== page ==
Four Democratic congressmen have written to officials at the U.S. Coast Guard and the National Oceanic and Atmospheric Administration claiming that Hawaii’s longline fishing fleet is operating illegally by employing — and in some cases possibly abusing — foreign fishermen.
The congressmen said fishing boat owners who are not in “compliance with the law” should not be allowed to sell their products.
Arizona Rep. Raul Grijalva’s staff convened a forum about the matter on Capitol Hill last week. Activists at the event, who described what was happening as modern-day slavery, advocated a boycott of tuna until the alleged abuses stop.
The letter was signed by Grijalva, ranking Democratic member of the Natural Resources Committee; Jared Huffman of California, ranking Democratic member of the Water, Power and Oceans Subcommittee; Peter DeFazio of Oregon, ranking Democratic member of the Transportation Committee and Infrastructure; and John Garamendi of California, ranking Democratic member of the Coast Guard and Maritime Transportation Subcommittee.
It was addressed to Adm. Paul Zukunft, commandant of the U.S. Coast Guard, and Kathryn Sullivan, under secretary of commerce for oceans and atmosphere and NOAA administrator, and was delivered Monday.
“This illegal activity does not represent American values and has dealt a blow to U.S. credibility as a global leader in fighting (illegal, unreported and unregulated) fishing and human trafficking,” the congressmen wrote.
John P. Connelly, president of the National Fisheries Institute, a trade group, told Civil Beat the industry is looking forward to the response by the Coast Guard and NOAA, saying that it would allow a “clarification” of employment law affecting foreign fishermen working in Hawaii.
No one in Hawaii’s congressional delegation signed the letter. The signatories were on the House Natural Resources and Transportation and Infrastructure committees. Rep. Tulsi Gabbard does not serve on either of those committees and Rep. Colleen Hanabusa, who was recently elected, has not yet received her committee assignments.
The employment practices aboard the ships came to light as a result of an Associated Press investigation that found foreign workers employed by the fishing fleet were being held under abusive conditions.
Published in September, the report found that some workers were being held in prison-like captivity at the piers in Honolulu and San Francisco when the ships are being unloaded. When at sea, the AP reported, the fishermen worked up to 20 hours a day at wages as low as 70 cents an hour. Some have been unable to get proper medical care when they were ill or injured, the report stated.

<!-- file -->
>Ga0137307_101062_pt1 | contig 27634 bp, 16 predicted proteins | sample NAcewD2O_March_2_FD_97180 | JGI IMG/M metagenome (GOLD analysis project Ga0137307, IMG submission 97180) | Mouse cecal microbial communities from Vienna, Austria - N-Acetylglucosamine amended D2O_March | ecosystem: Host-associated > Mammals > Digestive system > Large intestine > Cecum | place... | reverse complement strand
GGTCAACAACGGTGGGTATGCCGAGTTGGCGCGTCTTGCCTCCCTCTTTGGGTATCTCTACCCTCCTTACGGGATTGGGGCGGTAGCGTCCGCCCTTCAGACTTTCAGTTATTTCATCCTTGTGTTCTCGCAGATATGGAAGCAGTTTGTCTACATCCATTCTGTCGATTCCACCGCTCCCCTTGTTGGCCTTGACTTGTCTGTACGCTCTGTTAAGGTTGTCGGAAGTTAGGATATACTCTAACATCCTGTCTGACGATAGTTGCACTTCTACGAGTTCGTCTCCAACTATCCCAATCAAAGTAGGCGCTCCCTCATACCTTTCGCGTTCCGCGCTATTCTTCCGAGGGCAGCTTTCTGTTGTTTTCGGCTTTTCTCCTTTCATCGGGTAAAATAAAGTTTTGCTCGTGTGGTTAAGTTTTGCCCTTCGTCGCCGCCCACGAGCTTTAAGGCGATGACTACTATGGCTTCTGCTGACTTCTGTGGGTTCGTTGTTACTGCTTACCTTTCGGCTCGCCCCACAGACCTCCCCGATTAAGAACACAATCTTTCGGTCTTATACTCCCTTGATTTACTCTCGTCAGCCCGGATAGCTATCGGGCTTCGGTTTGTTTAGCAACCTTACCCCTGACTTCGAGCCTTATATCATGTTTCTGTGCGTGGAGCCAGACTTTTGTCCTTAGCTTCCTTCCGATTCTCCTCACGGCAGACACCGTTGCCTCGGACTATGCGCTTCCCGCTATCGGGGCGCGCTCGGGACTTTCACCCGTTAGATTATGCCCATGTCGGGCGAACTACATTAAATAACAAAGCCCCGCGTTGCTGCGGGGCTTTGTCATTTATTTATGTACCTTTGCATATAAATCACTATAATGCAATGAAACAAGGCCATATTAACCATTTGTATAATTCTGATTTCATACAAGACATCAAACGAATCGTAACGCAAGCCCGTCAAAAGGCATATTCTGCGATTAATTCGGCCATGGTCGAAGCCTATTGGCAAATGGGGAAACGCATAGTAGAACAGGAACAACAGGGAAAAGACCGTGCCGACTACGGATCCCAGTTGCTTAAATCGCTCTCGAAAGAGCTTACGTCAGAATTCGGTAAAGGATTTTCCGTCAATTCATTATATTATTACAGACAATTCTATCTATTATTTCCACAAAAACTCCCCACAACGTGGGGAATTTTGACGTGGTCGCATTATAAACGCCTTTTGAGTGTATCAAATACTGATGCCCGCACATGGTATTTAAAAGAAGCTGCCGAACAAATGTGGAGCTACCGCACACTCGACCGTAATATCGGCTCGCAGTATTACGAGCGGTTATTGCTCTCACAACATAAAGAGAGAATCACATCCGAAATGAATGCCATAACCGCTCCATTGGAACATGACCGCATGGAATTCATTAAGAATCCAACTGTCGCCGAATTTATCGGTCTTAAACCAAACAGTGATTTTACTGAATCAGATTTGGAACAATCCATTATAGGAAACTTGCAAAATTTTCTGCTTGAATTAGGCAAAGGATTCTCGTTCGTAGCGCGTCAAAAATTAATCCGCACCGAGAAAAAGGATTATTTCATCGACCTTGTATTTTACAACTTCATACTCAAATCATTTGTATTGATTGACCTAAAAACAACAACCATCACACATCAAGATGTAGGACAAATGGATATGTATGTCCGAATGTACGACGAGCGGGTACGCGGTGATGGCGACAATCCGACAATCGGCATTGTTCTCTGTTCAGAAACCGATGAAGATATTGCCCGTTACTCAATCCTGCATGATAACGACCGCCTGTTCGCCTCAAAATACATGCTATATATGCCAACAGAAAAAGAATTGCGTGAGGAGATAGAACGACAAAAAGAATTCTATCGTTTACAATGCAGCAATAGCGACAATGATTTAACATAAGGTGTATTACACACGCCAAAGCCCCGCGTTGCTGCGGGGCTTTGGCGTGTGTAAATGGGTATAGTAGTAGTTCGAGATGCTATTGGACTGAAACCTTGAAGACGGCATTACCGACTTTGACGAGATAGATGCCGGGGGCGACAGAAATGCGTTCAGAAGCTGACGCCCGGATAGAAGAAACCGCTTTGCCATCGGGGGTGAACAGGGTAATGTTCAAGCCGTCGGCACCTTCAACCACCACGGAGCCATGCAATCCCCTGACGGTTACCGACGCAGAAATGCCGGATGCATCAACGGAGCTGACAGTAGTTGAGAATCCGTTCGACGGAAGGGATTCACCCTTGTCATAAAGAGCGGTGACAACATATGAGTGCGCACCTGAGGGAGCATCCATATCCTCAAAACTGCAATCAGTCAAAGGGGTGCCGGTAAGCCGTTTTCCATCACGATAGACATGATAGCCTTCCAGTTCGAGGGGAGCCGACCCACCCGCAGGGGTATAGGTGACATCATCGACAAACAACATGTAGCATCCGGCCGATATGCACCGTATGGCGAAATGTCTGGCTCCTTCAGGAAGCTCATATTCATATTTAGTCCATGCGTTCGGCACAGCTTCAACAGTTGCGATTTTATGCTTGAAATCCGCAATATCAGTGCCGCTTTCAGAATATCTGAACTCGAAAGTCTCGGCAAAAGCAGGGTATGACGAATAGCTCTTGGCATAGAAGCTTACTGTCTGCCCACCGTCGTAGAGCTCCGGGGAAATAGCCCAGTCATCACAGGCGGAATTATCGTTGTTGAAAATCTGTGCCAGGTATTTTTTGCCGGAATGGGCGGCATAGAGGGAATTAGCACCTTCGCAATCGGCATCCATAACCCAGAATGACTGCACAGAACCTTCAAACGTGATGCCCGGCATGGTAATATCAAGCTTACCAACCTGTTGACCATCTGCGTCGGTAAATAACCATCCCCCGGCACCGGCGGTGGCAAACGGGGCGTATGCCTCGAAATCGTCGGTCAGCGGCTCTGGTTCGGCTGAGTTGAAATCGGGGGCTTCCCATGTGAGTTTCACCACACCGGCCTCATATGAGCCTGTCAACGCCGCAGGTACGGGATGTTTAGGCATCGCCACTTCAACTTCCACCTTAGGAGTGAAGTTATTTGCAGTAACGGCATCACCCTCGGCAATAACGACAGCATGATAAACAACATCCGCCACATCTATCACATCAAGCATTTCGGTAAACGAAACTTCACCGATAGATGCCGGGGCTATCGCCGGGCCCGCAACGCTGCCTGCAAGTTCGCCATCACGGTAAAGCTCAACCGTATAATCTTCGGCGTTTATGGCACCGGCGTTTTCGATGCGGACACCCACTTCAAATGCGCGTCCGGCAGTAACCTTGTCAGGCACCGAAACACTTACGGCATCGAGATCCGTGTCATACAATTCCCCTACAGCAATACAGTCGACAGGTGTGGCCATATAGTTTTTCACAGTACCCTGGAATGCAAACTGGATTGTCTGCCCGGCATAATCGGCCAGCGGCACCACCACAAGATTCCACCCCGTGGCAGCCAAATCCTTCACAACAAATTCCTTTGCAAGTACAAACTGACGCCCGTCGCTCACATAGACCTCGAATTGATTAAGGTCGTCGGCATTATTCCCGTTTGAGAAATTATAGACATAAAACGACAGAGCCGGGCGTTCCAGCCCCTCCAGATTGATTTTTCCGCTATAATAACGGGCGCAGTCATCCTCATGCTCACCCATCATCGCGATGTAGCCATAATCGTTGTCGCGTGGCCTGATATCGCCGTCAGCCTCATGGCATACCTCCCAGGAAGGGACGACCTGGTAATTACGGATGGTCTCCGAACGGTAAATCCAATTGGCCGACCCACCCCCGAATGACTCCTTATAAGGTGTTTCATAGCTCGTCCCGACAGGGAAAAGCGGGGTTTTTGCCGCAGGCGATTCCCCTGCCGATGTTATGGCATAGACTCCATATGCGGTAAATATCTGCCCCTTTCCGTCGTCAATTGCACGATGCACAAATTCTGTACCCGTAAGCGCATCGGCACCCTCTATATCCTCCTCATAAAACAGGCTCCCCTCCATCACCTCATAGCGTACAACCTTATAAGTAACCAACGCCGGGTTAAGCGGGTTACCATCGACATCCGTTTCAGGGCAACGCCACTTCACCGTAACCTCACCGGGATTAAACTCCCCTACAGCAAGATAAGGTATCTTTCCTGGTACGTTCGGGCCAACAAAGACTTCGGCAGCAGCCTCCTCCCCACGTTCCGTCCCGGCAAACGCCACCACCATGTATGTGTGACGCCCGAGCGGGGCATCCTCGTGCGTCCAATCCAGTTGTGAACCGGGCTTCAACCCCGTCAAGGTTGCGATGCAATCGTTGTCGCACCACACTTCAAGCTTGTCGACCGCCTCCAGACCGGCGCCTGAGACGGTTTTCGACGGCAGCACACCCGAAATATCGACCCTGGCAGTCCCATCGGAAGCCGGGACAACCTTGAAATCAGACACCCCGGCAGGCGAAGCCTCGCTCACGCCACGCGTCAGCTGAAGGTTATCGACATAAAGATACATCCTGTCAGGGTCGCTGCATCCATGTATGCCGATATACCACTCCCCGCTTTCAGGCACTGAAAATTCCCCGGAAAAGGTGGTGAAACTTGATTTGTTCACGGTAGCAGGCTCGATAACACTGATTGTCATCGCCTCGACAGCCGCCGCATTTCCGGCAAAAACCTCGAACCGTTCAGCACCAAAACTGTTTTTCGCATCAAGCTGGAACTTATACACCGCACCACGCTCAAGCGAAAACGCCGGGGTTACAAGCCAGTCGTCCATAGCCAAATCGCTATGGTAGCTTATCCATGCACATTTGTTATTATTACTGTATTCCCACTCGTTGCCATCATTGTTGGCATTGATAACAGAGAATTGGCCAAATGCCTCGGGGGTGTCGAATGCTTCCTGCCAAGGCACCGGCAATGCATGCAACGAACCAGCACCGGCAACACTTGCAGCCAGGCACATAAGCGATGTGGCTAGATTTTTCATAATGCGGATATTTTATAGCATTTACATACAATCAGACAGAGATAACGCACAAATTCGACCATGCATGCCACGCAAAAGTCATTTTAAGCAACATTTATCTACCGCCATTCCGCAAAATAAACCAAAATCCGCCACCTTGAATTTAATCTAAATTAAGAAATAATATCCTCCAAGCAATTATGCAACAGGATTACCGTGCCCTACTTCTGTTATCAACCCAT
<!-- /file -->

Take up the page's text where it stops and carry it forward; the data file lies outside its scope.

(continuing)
Fishing industry executives have said they are investigating the allegations and that most fishermen employed by the fleet are managed humanely.
The fishermen are mostly citizens of Indonesia and the Philippines. The fishing fleet uses employment brokers to recruit them as contract workers. They do not hold visas that would allow them to enter the United States legally.
The AP report prompted elected officials to question how and why the workers were being employed and mistreated. Officials at the U.S. Labor Department promised to investigate, but said that they had limited enforcement authority because fishermen are excluded from the Fair Labor Standards Act, which is the primary wage-and-hour protection for people working in the United States.
Sen. Brian Schatz of Hawaii is working with the Labor Department to find ways to give “immediate relief for the foreign crew members,” said spokesman Michael Inacay.
Hawaii Sen. Mazie Hirono, meanwhile, plans to introduce legislation in the next congressional session that would give the fishermen temporary work visas to allow them to safely and legally enter and exit the United States and provide them with better workplace protections.
Under current federal law, U.S.-flagged vessels are required to hire crews that are at least 75 percent U.S. citizens. An exemption added to the law about 30 years ago allows ships to use foreign crew members if they are seeking “highly migratory species,” such as marlin, shark, sailfish and swordfish.
The congressmen acknowledge in their letter that tuna qualifies as highly migratory. But they said the Hawaii longline boats catch “significant quantities of mahi mahi, wahoo, moonfish and sickle pomfret,” which they said do not qualify for the exemption.
They wrote that ship owners also should be required to certify that American workers were unavailable for hire, and that the foreign workers should be required to hold H-2B visas.
H-2B visas are temporary, nonagricultural work permits that are used for short-term, seasonal jobs at places like resorts, cruise ships and theme parks.
The congressmen asked Zukunft to “take immediate enforcement action to ensure that these vessels comply with U.S. manning requirements.”
They asked Sullivan to use NOAA’s authority under the Lacey Act, which bans illegal trafficking of fish or wildlife, “to prevent interstate and international commerce in fishery products landed from these vessels.”
Connelly, president of the fishing trade group, said his group is looking forward to receiving what he called a “clarification of whether the exemption is being properly applied.”
“We want clarification from NOAA and the Coast Guard, before taking any steps on bans or anything else important, for regulatory agencies to clarify any misunderstandings” that might have become common in the fishing fleet, he said.
Read the letter from the congressmen below: